This week on Next Left, the congressmember who knows a thing or two about shutting down racist policies.
When Women Disobey activists sat in at the Senate Hart Office Building in the summer of 2018, Pramila Japayal was asked to address the protest against the Trump administration's brutal approach to border and immigration issues. Instead of delivering her remarks and exiting, the Democratic congresswoman from Seattle said, "I decided that I, too, would sit down with them and submit to arrest." So Jayapal settled in. "We chanted and sang and talked about the need to reunite these families and to end the president's zero-tolerance policy," she recalled. Then she was taken into custody, along with more than 575 others. When the news broke, the congresswoman announced that she was "proud to have been arrested" for challenging "inhumane and cruel" policies.
No one in Seattle was surprised that Jayapal was willing not just to talk the talk but to walk the walk. She has for decades been one of the most outspoken and engaged advocates for women, people of color, and immigrants in Washington state and nationwide. After the September 11, 2001, attacks, she formed the organization Hate Free Zone to push back against the targeting of immigrants. The group sued the Bush administration to prevent the deportation of over 4,000 Somali immigrants. It launched education and voter registration campaigns and, eventually, under the name OneAmerica, was recognized as a model for the type of advocacy organization that was needed to take up the range of economic and social justice issues that needed to be a part of the broader struggle for immigrant rights.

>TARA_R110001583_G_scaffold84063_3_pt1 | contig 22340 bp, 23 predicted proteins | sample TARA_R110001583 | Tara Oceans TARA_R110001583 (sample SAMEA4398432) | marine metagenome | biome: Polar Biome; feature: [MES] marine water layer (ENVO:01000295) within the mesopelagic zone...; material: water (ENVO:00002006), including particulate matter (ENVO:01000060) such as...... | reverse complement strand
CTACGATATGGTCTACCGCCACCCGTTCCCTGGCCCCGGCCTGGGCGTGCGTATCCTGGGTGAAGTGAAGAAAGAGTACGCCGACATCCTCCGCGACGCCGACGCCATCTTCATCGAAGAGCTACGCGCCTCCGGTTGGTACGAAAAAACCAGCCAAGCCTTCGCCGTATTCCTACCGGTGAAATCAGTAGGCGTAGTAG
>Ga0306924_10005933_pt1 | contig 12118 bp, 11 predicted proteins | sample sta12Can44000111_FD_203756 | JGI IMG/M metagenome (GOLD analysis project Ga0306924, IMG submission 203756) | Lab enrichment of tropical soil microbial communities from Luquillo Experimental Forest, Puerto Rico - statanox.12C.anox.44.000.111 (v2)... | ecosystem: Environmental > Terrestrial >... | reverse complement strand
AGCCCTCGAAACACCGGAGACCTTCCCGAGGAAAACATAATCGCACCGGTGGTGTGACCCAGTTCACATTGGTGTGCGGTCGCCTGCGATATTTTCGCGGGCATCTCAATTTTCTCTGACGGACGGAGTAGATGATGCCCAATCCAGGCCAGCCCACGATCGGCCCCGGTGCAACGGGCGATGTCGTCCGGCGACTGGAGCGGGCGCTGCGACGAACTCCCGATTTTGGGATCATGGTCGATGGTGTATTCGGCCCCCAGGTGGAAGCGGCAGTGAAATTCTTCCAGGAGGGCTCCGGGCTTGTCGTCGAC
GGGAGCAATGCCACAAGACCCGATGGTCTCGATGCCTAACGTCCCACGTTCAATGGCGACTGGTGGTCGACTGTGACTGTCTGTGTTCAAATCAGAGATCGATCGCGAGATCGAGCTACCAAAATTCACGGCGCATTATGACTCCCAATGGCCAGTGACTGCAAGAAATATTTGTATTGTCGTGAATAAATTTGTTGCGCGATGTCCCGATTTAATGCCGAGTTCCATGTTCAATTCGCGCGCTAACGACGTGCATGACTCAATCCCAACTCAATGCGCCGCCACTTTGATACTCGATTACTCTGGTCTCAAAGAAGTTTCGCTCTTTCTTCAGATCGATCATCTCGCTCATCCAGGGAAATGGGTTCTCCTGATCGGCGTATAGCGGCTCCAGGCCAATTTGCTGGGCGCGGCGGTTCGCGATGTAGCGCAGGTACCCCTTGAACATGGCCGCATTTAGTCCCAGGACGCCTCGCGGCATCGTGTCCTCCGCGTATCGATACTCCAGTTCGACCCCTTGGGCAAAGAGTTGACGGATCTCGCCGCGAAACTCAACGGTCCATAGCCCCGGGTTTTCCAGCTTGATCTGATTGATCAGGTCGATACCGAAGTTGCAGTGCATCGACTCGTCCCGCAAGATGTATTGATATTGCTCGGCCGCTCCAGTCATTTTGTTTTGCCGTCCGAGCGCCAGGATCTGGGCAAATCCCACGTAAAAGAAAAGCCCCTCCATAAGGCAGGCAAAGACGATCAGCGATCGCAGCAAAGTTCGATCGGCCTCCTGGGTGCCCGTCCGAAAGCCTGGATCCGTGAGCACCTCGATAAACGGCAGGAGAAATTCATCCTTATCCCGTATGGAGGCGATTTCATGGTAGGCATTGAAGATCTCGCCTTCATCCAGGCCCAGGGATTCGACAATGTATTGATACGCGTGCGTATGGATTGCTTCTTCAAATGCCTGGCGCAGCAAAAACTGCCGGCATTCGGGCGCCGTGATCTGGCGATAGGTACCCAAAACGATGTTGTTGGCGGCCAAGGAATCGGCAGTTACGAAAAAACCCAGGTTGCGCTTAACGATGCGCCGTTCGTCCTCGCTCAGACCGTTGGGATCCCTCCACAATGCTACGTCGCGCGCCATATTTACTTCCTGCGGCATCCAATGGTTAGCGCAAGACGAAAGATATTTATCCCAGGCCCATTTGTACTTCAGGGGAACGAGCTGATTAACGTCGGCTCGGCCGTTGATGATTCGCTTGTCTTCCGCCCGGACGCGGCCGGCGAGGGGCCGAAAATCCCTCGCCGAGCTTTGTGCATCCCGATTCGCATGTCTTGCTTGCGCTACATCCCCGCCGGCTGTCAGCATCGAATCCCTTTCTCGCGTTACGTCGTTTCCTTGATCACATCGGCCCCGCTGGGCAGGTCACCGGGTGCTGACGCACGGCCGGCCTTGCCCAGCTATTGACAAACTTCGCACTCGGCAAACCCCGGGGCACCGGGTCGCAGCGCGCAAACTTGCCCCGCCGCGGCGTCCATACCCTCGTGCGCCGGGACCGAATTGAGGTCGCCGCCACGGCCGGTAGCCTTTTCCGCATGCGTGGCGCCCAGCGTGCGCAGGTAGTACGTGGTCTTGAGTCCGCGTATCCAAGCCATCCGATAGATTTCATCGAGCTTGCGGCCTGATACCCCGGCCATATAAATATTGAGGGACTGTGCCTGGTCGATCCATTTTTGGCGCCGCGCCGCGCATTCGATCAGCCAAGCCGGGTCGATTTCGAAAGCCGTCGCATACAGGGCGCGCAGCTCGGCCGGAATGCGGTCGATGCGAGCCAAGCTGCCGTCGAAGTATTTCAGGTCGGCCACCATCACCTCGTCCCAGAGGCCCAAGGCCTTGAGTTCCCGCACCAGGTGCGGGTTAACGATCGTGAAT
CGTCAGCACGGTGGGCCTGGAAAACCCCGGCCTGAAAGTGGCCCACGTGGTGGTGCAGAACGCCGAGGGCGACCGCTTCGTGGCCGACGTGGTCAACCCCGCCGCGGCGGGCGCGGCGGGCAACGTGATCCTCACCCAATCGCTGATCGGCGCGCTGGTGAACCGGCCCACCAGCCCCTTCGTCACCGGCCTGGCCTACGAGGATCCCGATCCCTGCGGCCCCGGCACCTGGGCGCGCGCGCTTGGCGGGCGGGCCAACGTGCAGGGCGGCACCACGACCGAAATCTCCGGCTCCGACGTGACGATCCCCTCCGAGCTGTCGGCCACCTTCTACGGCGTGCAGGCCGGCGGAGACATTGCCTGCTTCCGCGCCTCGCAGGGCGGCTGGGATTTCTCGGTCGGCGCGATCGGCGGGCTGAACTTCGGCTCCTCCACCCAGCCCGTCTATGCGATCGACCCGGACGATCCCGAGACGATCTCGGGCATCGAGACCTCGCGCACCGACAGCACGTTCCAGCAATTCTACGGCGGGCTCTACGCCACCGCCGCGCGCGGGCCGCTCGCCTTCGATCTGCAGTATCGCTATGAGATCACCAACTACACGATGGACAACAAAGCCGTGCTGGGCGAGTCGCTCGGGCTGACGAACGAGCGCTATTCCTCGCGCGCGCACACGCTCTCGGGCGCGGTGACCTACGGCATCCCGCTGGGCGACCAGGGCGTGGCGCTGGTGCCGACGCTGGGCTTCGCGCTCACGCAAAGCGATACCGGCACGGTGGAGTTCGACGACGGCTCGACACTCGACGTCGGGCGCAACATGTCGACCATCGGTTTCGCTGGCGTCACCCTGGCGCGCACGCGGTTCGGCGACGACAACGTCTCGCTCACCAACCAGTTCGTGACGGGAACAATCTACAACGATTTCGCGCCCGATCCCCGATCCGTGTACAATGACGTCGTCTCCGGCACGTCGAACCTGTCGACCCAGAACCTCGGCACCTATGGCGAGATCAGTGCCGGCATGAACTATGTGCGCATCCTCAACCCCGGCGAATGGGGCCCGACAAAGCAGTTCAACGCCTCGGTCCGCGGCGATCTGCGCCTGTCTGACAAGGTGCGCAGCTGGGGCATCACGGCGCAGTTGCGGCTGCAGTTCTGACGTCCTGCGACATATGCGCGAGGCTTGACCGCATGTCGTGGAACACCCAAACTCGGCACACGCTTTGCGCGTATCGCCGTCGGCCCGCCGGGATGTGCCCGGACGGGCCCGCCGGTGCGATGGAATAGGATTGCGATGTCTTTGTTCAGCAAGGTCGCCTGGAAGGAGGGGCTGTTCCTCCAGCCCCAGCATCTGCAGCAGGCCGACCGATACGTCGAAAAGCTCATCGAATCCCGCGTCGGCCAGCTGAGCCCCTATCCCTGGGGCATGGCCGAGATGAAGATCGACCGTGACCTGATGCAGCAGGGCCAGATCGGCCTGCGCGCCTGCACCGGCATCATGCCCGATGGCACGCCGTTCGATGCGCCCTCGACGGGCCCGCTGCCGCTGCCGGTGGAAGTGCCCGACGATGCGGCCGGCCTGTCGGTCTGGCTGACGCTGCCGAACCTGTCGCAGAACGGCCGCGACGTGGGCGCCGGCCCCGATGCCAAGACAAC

Jayapal turned to electoral politics only recently, winning a seat in the Washington state Senate in 2014 and then winning an open US House seat in 2016. And she has maintained her ties to her own immigrant roots—as an Indian-born student who arrived in the United States on her own at age 16—and her activist organizing. She's already the co-chair of the Congressional Progressive Caucus and a chief sponsor of Medicare for All legislation. We talked about her work in Congress for this week's Next Left, but we focused much of our attention on the remarkable personal story that underpins Pramila Jayapal's congressional service.
Show notesCongressional Progressive Caucus Co-Chairs Call for an Impeachment Inquiry The Nation
John NicholsHow Pramila Jayapal’s Inside-Outside Strategy Is Changing the Future of Progressive Politics The Nation